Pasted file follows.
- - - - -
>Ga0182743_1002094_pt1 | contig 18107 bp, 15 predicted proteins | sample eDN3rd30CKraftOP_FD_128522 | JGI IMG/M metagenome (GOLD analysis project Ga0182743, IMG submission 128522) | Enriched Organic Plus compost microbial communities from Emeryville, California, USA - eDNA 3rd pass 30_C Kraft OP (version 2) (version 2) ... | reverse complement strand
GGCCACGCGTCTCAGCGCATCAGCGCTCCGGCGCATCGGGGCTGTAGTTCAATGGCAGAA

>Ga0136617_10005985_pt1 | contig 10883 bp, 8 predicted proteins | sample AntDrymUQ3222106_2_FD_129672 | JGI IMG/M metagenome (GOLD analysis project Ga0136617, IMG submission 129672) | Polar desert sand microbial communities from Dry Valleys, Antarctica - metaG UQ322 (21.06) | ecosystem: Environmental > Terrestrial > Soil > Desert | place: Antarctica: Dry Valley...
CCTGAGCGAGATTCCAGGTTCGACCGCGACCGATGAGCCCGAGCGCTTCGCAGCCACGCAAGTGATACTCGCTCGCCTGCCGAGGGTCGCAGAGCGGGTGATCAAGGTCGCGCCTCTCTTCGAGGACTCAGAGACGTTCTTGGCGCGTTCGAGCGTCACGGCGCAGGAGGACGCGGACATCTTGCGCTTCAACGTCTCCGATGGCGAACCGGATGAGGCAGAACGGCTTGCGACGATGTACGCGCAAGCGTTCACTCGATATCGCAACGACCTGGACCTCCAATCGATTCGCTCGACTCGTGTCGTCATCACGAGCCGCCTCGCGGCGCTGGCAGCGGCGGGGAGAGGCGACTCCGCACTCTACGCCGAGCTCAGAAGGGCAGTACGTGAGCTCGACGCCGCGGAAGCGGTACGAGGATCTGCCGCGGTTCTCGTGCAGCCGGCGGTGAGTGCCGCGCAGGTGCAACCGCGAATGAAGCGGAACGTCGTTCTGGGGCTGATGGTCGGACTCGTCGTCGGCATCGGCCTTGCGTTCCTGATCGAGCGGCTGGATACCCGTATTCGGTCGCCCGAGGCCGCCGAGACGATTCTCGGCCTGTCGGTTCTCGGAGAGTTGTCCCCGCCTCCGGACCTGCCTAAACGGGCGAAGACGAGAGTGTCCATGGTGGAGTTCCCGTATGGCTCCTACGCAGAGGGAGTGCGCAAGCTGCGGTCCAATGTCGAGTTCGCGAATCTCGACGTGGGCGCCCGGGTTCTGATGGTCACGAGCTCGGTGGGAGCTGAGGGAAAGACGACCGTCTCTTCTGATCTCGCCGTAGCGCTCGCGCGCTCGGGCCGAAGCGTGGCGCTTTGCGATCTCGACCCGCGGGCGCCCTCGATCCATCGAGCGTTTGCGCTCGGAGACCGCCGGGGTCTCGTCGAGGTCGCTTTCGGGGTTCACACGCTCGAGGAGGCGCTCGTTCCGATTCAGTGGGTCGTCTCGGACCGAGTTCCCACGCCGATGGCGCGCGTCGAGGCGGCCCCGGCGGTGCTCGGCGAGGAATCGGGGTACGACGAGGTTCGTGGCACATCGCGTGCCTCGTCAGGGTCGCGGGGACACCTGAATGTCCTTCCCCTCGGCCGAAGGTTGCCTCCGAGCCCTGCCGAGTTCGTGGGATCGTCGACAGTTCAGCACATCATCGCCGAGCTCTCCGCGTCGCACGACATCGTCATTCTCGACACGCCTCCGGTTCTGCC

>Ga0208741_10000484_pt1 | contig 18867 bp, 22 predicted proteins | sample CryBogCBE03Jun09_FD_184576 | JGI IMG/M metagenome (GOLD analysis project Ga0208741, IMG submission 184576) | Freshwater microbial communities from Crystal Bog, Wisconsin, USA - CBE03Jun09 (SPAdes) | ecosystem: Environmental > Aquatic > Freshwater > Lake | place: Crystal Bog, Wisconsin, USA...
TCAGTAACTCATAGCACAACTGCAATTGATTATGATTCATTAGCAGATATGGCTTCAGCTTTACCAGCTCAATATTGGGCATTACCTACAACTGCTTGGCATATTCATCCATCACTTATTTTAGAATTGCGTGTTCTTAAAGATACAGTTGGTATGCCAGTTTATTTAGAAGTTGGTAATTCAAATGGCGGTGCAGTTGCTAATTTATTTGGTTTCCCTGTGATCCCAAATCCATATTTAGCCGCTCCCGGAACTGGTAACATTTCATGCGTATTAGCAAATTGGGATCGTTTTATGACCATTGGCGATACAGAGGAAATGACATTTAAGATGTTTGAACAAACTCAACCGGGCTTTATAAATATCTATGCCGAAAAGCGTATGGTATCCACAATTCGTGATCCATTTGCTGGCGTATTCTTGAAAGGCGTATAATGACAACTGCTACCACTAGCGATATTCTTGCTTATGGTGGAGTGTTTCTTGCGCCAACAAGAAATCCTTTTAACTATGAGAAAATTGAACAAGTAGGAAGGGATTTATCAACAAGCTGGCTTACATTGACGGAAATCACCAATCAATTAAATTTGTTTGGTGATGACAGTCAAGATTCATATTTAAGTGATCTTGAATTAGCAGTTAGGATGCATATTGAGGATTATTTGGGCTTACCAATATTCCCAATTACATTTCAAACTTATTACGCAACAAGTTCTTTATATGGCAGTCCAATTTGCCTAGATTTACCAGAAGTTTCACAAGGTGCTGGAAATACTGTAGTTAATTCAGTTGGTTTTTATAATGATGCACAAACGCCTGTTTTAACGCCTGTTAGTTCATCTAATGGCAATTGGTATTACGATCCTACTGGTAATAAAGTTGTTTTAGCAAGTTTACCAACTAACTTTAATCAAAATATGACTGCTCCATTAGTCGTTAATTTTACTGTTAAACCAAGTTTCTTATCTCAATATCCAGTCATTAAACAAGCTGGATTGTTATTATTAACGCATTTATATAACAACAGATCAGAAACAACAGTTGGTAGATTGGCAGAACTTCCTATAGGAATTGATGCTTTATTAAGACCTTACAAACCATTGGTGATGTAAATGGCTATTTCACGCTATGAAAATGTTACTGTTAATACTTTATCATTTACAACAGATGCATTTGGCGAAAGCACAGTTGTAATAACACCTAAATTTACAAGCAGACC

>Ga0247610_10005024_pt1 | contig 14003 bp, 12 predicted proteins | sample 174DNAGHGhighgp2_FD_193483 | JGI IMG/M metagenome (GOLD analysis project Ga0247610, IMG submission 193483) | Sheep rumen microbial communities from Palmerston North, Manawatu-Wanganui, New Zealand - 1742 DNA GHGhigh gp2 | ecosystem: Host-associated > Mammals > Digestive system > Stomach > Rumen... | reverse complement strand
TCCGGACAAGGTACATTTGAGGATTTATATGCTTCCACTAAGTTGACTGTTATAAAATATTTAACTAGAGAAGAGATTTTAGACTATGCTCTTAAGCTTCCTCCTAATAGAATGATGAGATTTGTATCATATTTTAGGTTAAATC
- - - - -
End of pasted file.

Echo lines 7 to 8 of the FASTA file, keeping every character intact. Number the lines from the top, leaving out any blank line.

>Ga0247610_10005024_pt1 | contig 14003 bp, 12 predicted proteins | sample 174DNAGHGhighgp2_FD_193483 | JGI IMG/M metagenome (GOLD analysis project Ga0247610, IMG submission 193483) | Sheep rumen microbial communities from Palmerston North, Manawatu-Wanganui, New Zealand - 1742 DNA GHGhigh gp2 | ecosystem: Host-associated > Mammals > Digestive system > Stomach > Rumen... | reverse complement strand
TCCGGACAAGGTACATTTGAGGATTTATATGCTTCCACTAAGTTGACTGTTATAAAATATTTAACTAGAGAAGAGATTTTAGACTATGCTCTTAAGCTTCCTCCTAATAGAATGATGAGATTTGTATCATATTTTAGGTTAAATC